planning similar studies and that there was no point in duplicating
the work. It is MPCA policy to allow companies that are responsible
for contamination to take the lead on cleanup projects. In this
case, 3M has been in charge of hiring an independent company to
do the PFC contamination testing.
Oliaei says she does not think that policy is appropriate in
this case. But she says she didn't get any backup from her managers
"The managers were sitting there and with their quietness
I believe that they kind of confirmed Mr. Santoro's position and
it got to a point where I really feel lack of support from the
agency to the point that I express I don't know who is my boss
here," she said.
After the meeting Oliaei says her managers piled on needless
work and gave her short deadlines to present her work plan.
Oliaei's colleague Don Kriens, who testified on her behalf previously,
again backed up Oliaei's story under questioning from Committee
chair John Marty.
"Did you hear Mr. Santoro object to the study? Object to
PCA doing this study?" Marty asked.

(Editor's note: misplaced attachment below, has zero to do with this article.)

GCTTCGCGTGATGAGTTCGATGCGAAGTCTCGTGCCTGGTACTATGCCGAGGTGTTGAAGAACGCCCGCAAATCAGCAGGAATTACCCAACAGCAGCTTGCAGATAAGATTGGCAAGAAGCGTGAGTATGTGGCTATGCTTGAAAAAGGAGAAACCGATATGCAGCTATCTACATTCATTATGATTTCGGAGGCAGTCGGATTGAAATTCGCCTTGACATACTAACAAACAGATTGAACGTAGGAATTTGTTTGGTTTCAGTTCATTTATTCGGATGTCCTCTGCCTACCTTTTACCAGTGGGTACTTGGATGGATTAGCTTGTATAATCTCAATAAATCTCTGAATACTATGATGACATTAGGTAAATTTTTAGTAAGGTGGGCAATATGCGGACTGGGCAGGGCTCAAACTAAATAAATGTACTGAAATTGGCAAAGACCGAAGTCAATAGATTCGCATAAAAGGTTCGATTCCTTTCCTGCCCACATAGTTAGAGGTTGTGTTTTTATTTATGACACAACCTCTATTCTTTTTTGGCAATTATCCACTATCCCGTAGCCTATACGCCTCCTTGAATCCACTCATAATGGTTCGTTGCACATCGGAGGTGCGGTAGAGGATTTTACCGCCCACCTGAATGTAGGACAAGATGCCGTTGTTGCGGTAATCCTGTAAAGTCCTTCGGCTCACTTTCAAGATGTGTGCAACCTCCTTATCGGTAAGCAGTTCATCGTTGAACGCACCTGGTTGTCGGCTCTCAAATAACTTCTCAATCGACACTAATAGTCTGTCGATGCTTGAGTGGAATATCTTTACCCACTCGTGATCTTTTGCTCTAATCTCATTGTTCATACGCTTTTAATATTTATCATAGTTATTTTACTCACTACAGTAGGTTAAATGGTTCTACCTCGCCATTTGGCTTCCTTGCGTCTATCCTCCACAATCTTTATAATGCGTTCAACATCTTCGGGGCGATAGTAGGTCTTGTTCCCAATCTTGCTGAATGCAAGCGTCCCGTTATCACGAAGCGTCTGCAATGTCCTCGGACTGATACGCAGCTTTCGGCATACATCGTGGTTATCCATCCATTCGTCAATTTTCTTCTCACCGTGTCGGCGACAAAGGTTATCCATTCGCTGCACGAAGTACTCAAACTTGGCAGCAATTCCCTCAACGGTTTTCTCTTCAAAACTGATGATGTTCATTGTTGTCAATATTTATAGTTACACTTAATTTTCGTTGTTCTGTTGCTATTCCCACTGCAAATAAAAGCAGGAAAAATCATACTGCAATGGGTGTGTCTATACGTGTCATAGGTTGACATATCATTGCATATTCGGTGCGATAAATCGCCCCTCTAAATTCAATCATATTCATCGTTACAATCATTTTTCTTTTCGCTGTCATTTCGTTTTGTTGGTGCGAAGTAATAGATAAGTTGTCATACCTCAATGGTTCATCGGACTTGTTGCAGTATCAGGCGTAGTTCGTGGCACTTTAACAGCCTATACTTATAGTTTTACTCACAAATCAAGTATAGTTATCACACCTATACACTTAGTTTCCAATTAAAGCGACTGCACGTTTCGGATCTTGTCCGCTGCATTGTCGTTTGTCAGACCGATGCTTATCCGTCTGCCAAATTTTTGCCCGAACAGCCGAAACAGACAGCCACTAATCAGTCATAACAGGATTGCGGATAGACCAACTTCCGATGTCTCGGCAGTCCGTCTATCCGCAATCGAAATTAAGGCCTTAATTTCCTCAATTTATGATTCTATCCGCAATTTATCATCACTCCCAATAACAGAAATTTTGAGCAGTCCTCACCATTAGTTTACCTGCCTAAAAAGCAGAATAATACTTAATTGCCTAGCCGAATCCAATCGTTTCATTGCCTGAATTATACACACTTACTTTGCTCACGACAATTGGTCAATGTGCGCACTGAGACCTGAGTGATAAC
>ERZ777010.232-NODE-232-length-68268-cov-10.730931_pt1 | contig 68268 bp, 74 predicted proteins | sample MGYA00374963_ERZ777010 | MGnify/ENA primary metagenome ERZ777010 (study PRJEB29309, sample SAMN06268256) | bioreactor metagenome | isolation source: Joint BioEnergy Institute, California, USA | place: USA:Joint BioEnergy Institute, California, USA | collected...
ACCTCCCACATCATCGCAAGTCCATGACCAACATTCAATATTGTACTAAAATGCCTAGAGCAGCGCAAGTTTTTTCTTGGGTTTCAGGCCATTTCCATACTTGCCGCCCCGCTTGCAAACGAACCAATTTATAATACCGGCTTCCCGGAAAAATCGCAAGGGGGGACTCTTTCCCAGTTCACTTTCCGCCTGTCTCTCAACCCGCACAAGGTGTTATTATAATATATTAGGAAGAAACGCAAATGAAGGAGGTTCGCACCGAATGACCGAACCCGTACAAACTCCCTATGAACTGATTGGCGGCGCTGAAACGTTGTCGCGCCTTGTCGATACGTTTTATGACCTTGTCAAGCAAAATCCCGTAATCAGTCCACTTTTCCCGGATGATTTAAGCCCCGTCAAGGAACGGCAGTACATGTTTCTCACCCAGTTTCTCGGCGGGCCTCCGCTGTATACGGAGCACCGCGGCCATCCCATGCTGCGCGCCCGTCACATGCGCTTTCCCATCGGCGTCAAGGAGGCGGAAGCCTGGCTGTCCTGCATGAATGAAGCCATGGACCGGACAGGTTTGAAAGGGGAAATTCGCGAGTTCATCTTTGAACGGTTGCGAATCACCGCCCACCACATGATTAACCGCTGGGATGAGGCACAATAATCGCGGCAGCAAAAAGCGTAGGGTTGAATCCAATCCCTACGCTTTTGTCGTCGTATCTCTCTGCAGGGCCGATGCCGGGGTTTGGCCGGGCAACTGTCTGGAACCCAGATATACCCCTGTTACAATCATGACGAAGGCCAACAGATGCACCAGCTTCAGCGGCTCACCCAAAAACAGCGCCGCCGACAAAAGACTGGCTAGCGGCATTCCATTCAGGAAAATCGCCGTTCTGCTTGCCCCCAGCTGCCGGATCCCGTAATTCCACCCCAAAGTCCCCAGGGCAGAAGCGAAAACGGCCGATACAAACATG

"Yes I did," he replied. "He was rather quite
agitated. He strongly objected. He just made it quite clear that
he didn't want us to do the studies."
"The managers, the PCA people, did they comment on this?"
"Well what I recall was it was quiet, I think is the best
way to characterize it. And it felt awkward and I didn't want
Santoro coming in there and telling us what to do, so I just...
I remember I made comments then that MPCA has a right to do these
studies and that they were important and we need to do them,"
But MPCA manager Michael Kanner had a different interpretation
of the meeting with 3M.
The "bottom line"
"I think that the short time frame was a surprise and as